So... You have a situation that is ripe for astronomical amounts of corruption, a renegade with a score to settle, and a host of villains who vocally celebrate their animalistic dominion over said situation. This might sound like the setup for every single "commercial" flick in Tollywood history, but something different happens in Autonagar Surya, a something that has been happening in a surprising number of big budget Telugu flicks in the recent history.
You see, Tollywood seems to have caught on to the idea that ginormous budgets need not preclude the telling of those amazing stories that made the size of those budgets possible in the first place. And therefore, you have the wonderful phenomenon of giant films that you won't be ashamed to proclaim as being of your generation ten years down the line.
Let's get started with the story. Surya (Naga Chaitanya) is a child who grew up in Autonagar in a seemingly idyllic boom era for diesel vehicles, with his uncle heading an auto garage. As expected, circumstances ensue, Surya's parents are killed, and the boy ends up in prison.
Upon his release, he is shocked at the steep fall of the region as auto driver unions, the local goon/politician and the town's mayor all form an unholy polyamorous trio to turn residents of the area into sacrificial lambs to be leeched off of. To further complicate the issue, he is dragged into a smuggling racket by his childhood friends, who he then has to wean off of the easy way out, obviously via gratuitous use of his hair-triggered right hook.
In fact, his right hook sees him through many a sticky spot, including blockades to an investment for his new invention set to revolutionize the motor industry, an auction for used vehicles, a riot that threatens to shut his business down before it even begins, his first boss fight, his second boss fight, and his final boss fight.
In fact, the whole plot feels like a well-crafted adventure / action platformer, with major milestones interspersed with little quests that eventually add up. While Samantha's character seems like one of these little quests, she still ends up with a character that is at least a little bit relevant to the story, which is a big deal.
The one thing that makes Autonagar Surya stand out in the revenge genre is the fact that there is a point to the strife apart from the fact that the villains should really be killed. The movie is built around the core belief that anything that halts human progress is an evil that must be eradicated. The idea that systemic corruption is not only harmful in its immediate effects, but also a debilitating handicap to humanity in the long run, underscores every altercation in the film, whether it is with the people of Autonagar or with the cartoon-grade villains.
This is a good thing. No. This is a great thing as we have a sore deficiency of big ideas in our film industry.
The first half is a rather gripping series of moves and counters that make you excited for the resolution. The second half takes the whole thing further. The funny part is, the whole shifting of the ball from one court to another is not always violent, which makes the picturesque bloodshed all the more gratifying when it shows up.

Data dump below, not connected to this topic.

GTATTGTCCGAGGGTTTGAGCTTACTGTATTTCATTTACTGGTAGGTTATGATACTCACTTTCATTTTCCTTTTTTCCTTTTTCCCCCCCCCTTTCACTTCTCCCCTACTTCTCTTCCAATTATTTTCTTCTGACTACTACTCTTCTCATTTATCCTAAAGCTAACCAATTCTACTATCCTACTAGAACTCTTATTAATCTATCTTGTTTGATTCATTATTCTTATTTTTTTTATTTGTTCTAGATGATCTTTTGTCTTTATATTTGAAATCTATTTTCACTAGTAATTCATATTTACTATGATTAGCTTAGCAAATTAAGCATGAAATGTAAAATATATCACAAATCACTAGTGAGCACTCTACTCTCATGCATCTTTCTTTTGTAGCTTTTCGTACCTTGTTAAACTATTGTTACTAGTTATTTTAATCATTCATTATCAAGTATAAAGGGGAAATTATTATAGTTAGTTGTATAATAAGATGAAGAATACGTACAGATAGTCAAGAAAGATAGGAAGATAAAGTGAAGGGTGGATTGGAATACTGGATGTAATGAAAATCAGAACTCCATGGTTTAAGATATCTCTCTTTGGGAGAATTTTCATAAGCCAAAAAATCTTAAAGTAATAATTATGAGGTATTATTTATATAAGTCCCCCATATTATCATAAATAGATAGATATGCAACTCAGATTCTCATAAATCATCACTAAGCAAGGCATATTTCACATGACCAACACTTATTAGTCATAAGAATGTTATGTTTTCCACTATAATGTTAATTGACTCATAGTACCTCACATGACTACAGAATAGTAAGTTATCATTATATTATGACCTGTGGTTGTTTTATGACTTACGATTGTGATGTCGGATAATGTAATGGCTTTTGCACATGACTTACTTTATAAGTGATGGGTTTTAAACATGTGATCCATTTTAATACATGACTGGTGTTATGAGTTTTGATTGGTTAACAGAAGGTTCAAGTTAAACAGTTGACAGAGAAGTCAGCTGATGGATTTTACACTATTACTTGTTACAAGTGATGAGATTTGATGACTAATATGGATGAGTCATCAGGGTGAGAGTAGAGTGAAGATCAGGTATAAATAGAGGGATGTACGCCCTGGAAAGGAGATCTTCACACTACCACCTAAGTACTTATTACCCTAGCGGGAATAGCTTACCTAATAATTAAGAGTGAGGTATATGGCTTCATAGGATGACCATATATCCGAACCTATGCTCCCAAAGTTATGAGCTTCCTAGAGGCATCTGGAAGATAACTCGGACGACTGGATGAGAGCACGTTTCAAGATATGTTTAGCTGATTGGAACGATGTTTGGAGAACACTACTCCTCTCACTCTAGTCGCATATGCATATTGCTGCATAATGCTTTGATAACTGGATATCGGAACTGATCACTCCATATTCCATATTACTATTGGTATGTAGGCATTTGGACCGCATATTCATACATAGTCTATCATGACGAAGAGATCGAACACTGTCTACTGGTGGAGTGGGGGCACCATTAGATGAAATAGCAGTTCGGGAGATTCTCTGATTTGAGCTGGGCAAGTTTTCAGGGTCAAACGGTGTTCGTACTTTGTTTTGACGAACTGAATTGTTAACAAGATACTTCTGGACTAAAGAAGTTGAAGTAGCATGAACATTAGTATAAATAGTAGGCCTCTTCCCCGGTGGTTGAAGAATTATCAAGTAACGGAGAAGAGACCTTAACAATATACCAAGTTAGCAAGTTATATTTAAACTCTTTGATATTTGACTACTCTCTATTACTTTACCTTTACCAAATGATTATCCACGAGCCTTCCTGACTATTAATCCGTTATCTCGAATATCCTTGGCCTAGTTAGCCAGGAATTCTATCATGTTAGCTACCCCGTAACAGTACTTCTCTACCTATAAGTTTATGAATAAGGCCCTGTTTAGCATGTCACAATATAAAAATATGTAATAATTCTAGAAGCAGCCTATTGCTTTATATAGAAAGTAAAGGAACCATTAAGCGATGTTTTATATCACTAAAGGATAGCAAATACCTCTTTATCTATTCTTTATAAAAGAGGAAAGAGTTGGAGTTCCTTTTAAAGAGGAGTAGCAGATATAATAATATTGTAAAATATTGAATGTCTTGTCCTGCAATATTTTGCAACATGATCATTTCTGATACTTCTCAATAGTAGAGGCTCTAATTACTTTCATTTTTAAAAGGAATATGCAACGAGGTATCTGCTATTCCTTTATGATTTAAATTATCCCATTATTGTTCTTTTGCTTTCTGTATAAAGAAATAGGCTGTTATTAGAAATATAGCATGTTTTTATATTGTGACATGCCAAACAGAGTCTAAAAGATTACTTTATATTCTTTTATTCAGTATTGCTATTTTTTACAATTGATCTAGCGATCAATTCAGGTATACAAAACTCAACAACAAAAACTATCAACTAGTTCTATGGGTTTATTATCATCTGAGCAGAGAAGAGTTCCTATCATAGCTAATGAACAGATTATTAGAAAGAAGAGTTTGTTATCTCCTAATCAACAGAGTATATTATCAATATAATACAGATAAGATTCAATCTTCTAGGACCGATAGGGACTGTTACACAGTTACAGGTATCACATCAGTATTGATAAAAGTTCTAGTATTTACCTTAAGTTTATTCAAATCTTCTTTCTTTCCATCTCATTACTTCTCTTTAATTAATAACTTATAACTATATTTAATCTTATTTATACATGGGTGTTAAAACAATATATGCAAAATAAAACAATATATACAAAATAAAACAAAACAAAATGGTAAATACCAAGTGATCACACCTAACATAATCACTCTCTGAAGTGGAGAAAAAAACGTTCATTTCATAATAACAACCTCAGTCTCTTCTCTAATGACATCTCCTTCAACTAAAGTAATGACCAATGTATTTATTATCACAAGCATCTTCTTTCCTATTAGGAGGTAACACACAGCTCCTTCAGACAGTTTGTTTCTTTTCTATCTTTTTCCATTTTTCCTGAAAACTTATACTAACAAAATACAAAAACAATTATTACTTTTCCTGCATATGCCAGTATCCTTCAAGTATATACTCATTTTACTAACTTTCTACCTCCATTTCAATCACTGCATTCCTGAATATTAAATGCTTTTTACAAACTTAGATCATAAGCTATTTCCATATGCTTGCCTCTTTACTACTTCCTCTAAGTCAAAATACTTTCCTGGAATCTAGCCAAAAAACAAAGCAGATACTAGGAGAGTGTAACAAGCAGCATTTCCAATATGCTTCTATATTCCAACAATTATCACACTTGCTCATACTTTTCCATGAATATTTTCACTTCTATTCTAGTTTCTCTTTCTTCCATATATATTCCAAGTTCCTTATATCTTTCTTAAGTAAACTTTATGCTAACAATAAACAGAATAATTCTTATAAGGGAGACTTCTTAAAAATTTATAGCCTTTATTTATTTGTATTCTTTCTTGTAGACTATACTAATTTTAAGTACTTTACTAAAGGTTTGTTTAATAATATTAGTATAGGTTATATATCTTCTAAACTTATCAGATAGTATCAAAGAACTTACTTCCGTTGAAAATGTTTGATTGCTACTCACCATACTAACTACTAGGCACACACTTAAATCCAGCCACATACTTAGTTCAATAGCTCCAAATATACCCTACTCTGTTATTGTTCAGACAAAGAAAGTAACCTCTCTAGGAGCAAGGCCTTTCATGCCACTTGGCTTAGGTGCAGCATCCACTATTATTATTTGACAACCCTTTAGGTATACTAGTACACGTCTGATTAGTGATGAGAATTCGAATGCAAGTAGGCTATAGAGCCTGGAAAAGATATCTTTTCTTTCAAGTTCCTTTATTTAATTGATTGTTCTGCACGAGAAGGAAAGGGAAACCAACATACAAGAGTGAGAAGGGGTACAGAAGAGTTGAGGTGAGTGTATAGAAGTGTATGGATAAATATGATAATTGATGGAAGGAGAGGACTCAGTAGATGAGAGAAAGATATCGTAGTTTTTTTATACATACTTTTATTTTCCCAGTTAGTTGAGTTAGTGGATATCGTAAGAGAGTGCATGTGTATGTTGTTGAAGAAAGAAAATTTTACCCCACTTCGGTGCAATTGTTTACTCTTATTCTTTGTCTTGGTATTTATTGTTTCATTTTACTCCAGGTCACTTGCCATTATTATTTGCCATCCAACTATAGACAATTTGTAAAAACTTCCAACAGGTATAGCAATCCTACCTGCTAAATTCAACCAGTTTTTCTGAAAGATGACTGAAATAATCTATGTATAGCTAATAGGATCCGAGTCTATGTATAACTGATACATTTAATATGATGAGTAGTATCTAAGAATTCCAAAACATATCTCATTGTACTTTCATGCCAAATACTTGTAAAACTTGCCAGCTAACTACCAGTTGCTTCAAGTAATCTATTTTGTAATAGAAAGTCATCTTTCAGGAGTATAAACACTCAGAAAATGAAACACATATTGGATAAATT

And all of this is held together by Naga Chaitanya's terrific performance, proving to all of his detractors (full disclosure: this writer included) that he only needed a terrific director to drag properly enunciated lines from his mouth. You can tell from get go that the man is completely invested in his character, and his earnestness in every scene is vital to the film's success.
Samantha does a decent enough job, and wears clothes that this writer wants very, very badly. If you want to spot Rakul Preet Singh in there, please be sure not to blink. Ajay, Ashish Vidyarthi, Jaya Prakash Reddy, Brahmaji et al play baddies with the same relish they always have, leading us to believe that they have the most fun jobs in the industry. Bharath also joins this League of Badass Gentlemen, making for an adorably terrible villain and infusing some much-needed genuine mirth into the plot.
Not that there is a lack of "mirth" - just that most of it has been force-fed to the film French paté style alongside the equally unnecessary (again, for the most part) songs. Bramhanandam's very own song symbolizes both of these issues wonderfully within one interminable set of 4 minutes.
At the end of it all, the only thing you take away from the film is the great way in which Surya's character grows. Right at the beginning, there is a bit where he figures out an efficient way to run vehicles on battery. Setting aside the difficulty that you, the average nitpicky viewer, might have in not subjecting this "innovation" to the lens of reality, the scene is followed by him joyously hijacking Samantha from her class and driving the vehicle to a cliff. When she whines about the fact that her father saw her en route, he solemnly says that her father saw her with Surya, but her father also saw her sitting on a vehicle going at 60 without using a single drop of fuel.
The scene seemed terribly grandiose at the time, but we guess that probably works on a "you had to have been there basis". The point is, though, that this kind of joy in a purpose, in a calling, is a rare thing in Telugu films where the norm is more of heroes having to set aside their lives in order to be rewarded a happy ending.
Also, you have to be there. So go. Now.